First published by The Journal on August 29, 2022.
Last week a question came through the office about some trees that were suddenly losing all their leaves with no obvious explanation. My first thought was that it may be the work of the eastern tent caterpillar, which I have seen leaving large amounts of webbing on many deciduous trees this month. When large numbers are present, these caterpillars can fully defoliate trees. But the landowner indicated that there wasn’t any webbing on the trees they were concerned about. It sounded like a site visit was the way to go to pinpoint what was going on.
From a distance the trees certainly did look to be in sorry shape. Only a few crusty, brown, skeletonized leaves clung to the sizable trees’ branches. The ground crunched slightly below our feet, littered with dropped leaves. It was difficult to even identify the tree right away because the leaves were so damaged. But after a closer look, we found a cluster of large, serrated leaves still on the tree. They looked like elm leaves to me. Upon the leaves were many shiny, reddish-brown caterpillars munching away at the leaf tissue. An even closer look revealed that they were not caterpillars at all. They were actually beetle larvae.
There are two kinds of beetles that are known to defoliate elm trees specifically. They are the elm leaf beetle and the larger elm leaf beetle. As the names imply, one is larger than the other, but they have similar habits and life cycles. A quick comparison of larvae photos confirmed that the larvae we were seeing were that of the larger elm leaf beetle (Monocesta coryli). Interestingly, the elm leaf beetle is typically more destructive to elm trees in Ohio than the larger elm leaf beetle because the elm leaf beetle can produce two generations before winter, while the larger elm leaf beetle can only produce one generation.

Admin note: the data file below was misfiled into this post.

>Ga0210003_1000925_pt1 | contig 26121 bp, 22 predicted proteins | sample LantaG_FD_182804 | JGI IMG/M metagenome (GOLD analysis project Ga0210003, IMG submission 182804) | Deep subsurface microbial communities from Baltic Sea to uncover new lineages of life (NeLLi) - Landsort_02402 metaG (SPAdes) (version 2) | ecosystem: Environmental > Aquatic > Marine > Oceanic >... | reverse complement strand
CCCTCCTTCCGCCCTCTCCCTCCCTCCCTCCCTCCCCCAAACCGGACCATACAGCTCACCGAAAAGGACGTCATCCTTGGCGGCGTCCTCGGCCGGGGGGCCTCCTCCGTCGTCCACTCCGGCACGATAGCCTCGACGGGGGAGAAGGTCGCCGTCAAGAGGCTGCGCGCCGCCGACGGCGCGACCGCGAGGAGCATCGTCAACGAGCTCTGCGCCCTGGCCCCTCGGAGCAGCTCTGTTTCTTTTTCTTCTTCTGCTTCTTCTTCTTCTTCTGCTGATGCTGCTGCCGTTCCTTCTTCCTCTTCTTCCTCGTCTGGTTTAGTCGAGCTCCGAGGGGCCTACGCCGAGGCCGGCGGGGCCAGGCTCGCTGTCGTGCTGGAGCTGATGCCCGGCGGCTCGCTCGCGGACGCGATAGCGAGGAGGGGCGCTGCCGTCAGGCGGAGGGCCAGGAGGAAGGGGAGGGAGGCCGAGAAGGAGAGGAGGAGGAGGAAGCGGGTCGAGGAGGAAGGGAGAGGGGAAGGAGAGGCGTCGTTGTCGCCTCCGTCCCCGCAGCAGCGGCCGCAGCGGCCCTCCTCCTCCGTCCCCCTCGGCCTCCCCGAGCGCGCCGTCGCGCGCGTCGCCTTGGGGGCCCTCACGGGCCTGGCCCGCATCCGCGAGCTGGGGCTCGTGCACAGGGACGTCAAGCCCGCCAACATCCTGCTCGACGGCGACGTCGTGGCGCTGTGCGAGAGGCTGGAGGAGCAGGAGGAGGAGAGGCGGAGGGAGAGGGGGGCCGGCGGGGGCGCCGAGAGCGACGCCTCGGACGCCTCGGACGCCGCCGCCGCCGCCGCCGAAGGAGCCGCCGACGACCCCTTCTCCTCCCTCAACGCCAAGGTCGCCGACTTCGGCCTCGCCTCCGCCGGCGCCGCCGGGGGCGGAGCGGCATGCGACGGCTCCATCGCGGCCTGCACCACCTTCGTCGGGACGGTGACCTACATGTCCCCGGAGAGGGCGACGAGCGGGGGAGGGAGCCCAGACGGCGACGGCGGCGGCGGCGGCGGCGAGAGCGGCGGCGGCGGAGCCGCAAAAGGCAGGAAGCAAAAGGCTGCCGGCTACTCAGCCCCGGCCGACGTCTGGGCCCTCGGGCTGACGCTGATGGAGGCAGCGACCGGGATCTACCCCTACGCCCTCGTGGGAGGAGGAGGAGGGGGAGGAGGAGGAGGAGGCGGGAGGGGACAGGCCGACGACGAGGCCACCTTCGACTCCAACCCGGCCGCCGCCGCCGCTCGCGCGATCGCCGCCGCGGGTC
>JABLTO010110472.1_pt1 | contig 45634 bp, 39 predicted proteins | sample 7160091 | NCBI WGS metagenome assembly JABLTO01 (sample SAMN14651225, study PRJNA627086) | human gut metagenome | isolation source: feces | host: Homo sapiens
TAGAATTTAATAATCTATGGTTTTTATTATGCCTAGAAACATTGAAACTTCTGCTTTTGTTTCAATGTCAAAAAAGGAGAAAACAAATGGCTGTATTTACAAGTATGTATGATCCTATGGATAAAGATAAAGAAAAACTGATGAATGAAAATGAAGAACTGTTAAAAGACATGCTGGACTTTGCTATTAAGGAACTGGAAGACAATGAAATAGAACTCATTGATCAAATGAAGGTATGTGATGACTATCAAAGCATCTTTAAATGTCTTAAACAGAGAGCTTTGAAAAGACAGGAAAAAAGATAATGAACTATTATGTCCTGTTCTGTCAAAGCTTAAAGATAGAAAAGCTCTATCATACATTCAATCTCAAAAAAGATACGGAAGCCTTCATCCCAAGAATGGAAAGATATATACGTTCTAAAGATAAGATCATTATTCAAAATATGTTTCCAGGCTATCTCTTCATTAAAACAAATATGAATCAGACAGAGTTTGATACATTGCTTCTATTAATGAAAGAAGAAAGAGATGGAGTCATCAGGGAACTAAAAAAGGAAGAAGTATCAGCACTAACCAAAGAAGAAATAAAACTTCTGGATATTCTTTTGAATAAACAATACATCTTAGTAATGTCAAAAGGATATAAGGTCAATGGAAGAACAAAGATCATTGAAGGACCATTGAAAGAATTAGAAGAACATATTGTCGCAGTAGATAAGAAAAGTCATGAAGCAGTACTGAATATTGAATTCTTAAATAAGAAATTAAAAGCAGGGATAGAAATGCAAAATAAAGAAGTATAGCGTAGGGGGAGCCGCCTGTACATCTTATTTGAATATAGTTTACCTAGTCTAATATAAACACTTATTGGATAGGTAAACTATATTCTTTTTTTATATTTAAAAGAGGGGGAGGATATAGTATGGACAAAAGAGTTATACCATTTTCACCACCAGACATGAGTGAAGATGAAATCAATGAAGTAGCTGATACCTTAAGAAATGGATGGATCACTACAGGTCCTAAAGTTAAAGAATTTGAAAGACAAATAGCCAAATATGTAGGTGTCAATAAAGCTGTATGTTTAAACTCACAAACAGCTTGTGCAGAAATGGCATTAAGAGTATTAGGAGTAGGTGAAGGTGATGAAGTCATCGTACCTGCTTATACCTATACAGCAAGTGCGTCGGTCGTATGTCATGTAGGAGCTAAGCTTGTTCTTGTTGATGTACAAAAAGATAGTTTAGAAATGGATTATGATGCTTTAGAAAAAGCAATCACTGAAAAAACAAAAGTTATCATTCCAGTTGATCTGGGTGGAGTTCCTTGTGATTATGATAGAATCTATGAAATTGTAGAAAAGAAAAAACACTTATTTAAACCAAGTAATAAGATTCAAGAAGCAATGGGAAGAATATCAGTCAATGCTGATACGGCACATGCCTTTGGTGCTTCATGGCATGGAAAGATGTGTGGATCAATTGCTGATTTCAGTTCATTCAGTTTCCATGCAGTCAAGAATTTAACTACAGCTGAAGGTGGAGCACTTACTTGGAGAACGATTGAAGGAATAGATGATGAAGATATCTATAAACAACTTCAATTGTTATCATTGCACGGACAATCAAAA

While the extent of defoliation can be startling, late season feeding rarely causes long lasting harm to established trees. Beetle populations fluctuate from year to year. It is common to see one or two years of intense beetle pressure followed by many years of little to no noticeable damage. Weather patterns are likely related to beetle activity. Although a variety of commonly employed pesticides are effective on elm leaf beetles (both types), insecticide treatments are rarely justified to treat for these pests in residential or woodland locations.
The larvae that we saw feeding will eventually burrow into the soil where they will overwinter as grubs, pupate in the early spring, and emerge from the soil as adults in May. Adult beetles will feed on leaves and eventually lay clusters of yellow eggs on the undersides of leaves from which new larvae will hatch and begin to feed.
Adult larger elm leaf beetles are attractive looking insects. They are typically about a ½ inch long beetle, with golden-yellow wings that have dark blue, metallic, blotches across their wings, with orange heads, legs, and antennae. Although elm is their preferred host, larger elm leaf beetles may also feed on and be found near dogwoods, birch trees, hawthorns, and more. If you are noticing damage to elms like I have described, there is no need to panic. Your trees will very likely rebound from this condition next year without any assistance.
For help evaluating ailments of landscape plants in Noble County, you can consult with me by email (email@example.com) or on the phone at 740-732-5681. Site visits can be scheduled to further evaluate the situation if deemed necessary.